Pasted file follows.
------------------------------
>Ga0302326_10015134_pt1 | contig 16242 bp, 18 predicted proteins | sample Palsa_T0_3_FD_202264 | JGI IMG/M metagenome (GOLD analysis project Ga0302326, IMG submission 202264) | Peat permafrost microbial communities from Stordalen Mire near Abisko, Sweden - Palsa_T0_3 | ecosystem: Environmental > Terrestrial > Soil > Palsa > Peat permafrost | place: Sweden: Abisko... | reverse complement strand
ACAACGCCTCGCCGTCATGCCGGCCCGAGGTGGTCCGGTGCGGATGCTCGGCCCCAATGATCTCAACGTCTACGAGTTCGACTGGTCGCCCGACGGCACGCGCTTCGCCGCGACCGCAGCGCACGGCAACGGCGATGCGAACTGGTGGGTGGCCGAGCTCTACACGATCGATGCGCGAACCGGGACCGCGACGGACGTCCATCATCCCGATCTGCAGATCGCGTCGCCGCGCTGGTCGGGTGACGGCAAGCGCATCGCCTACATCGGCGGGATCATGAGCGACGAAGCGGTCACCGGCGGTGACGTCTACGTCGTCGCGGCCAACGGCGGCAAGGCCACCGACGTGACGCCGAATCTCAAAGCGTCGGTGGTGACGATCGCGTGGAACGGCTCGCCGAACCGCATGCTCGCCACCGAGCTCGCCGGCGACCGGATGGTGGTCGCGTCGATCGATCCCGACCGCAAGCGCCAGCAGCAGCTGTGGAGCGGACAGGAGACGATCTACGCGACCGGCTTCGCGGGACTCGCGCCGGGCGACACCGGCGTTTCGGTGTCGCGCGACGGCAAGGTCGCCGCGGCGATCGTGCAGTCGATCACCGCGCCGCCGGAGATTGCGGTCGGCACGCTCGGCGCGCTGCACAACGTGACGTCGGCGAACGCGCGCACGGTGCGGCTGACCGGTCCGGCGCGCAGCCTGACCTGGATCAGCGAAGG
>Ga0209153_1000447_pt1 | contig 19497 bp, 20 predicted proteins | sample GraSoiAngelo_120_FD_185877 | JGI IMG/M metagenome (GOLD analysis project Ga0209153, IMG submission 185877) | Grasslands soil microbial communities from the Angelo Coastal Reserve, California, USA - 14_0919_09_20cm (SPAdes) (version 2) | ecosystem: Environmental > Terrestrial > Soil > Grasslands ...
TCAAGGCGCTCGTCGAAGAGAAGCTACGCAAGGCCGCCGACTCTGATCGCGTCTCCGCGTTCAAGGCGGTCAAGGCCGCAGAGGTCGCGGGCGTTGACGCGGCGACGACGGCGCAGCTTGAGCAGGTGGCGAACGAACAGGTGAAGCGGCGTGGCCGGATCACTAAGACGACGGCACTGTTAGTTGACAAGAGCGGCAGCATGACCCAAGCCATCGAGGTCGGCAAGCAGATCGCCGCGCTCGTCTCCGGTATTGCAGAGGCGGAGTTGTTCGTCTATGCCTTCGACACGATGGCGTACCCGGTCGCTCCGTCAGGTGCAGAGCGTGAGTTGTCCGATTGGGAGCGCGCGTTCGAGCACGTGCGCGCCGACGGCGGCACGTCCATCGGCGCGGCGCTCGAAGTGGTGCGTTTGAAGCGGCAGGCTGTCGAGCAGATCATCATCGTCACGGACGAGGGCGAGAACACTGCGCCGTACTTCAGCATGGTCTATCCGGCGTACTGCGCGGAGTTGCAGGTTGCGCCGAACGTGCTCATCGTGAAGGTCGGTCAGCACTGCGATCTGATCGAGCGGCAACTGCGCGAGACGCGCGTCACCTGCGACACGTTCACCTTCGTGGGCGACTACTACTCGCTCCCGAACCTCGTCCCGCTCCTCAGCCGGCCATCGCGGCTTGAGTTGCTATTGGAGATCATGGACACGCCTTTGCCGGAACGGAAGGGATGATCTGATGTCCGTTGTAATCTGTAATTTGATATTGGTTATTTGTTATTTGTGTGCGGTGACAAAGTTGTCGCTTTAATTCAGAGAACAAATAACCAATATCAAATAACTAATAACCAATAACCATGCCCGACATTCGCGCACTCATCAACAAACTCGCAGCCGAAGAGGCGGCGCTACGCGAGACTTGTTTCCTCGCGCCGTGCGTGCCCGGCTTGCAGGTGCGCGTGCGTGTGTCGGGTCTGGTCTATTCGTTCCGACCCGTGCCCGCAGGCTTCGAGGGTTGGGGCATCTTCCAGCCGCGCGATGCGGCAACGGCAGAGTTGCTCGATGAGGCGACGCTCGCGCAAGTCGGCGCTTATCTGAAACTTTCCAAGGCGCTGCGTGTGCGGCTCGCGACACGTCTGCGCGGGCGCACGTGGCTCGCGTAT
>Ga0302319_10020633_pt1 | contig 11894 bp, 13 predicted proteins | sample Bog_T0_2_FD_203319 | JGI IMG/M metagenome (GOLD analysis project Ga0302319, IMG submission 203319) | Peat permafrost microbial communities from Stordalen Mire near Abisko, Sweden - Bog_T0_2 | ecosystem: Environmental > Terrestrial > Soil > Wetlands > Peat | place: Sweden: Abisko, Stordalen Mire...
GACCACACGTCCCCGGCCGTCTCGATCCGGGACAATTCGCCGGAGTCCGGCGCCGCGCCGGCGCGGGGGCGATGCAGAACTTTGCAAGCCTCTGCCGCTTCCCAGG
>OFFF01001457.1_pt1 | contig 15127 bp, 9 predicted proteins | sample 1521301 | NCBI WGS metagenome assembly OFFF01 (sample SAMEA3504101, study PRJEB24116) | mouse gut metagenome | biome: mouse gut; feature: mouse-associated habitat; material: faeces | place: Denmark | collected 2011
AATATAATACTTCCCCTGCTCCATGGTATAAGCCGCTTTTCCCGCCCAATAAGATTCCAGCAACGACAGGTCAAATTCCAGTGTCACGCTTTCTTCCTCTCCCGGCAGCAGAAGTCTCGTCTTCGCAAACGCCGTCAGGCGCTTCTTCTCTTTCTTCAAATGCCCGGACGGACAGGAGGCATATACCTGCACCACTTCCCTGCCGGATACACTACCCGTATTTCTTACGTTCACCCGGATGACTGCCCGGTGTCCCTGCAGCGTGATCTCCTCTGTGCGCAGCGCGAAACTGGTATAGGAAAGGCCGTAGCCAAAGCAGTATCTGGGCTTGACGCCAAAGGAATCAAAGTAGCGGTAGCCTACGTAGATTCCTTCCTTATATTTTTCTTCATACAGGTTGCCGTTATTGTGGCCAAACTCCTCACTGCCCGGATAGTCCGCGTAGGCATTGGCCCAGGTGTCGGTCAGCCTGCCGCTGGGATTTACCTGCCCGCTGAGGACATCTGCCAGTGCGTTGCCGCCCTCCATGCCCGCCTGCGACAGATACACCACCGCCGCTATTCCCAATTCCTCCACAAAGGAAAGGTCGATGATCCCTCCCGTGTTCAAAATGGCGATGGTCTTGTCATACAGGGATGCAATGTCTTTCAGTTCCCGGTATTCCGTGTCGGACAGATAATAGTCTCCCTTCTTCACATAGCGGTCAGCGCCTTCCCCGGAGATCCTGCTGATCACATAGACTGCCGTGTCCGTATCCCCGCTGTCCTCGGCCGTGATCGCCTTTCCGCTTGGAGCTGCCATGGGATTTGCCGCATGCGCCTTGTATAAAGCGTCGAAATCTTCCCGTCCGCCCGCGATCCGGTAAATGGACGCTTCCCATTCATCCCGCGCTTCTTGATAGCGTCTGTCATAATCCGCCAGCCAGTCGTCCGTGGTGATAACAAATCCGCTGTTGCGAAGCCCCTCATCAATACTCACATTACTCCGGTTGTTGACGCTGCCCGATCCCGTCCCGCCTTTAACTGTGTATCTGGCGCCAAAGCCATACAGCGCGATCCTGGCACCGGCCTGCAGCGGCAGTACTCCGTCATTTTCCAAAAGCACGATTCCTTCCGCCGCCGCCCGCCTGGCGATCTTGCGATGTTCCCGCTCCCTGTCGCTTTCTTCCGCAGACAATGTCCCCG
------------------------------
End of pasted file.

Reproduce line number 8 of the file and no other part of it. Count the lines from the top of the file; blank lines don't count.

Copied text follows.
AATATAATACTTCCCCTGCTCCATGGTATAAGCCGCTTTTCCCGCCCAATAAGATTCCAGCAACGACAGGTCAAATTCCAGTGTCACGCTTTCTTCCTCTCCCGGCAGCAGAAGTCTCGTCTTCGCAAACGCCGTCAGGCGCTTCTTCTCTTTCTTCAAATGCCCGGACGGACAGGAGGCATATACCTGCACCACTTCCCTGCCGGATACACTACCCGTATTTCTTACGTTCACCCGGATGACTGCCCGGTGTCCCTGCAGCGTGATCTCCTCTGTGCGCAGCGCGAAACTGGTATAGGAAAGGCCGTAGCCAAAGCAGTATCTGGGCTTGACGCCAAAGGAATCAAAGTAGCGGTAGCCTACGTAGATTCCTTCCTTATATTTTTCTTCATACAGGTTGCCGTTATTGTGGCCAAACTCCTCACTGCCCGGATAGTCCGCGTAGGCATTGGCCCAGGTGTCGGTCAGCCTGCCGCTGGGATTTACCTGCCCGCTGAGGACATCTGCCAGTGCGTTGCCGCCCTCCATGCCCGCCTGCGACAGATACACCACCGCCGCTATTCCCAATTCCTCCACAAAGGAAAGGTCGATGATCCCTCCCGTGTTCAAAATGGCGATGGTCTTGTCATACAGGGATGCAATGTCTTTCAGTTCCCGGTATTCCGTGTCGGACAGATAATAGTCTCCCTTCTTCACATAGCGGTCAGCGCCTTCCCCGGAGATCCTGCTGATCACATAGACTGCCGTGTCCGTATCCCCGCTGTCCTCGGCCGTGATCGCCTTTCCGCTTGGAGCTGCCATGGGATTTGCCGCATGCGCCTTGTATAAAGCGTCGAAATCTTCCCGTCCGCCCGCGATCCGGTAAATGGACGCTTCCCATTCATCCCGCGCTTCTTGATAGCGTCTGTCATAATCCGCCAGCCAGTCGTCCGTGGTGATAACAAATCCGCTGTTGCGAAGCCCCTCATCAATACTCACATTACTCCGGTTGTTGACGCTGCCCGATCCCGTCCCGCCTTTAACTGTGTATCTGGCGCCAAAGCCATACAGCGCGATCCTGGCACCGGCCTGCAGCGGCAGTACTCCGTCATTTTCCAAAAGCACGATTCCTTCCGCCGCCGCCCGCCTGGCGATCTTGCGATGTTCCCGCTCCCTGTCGCTTTCTTCCGCAGACAATGTCCCCG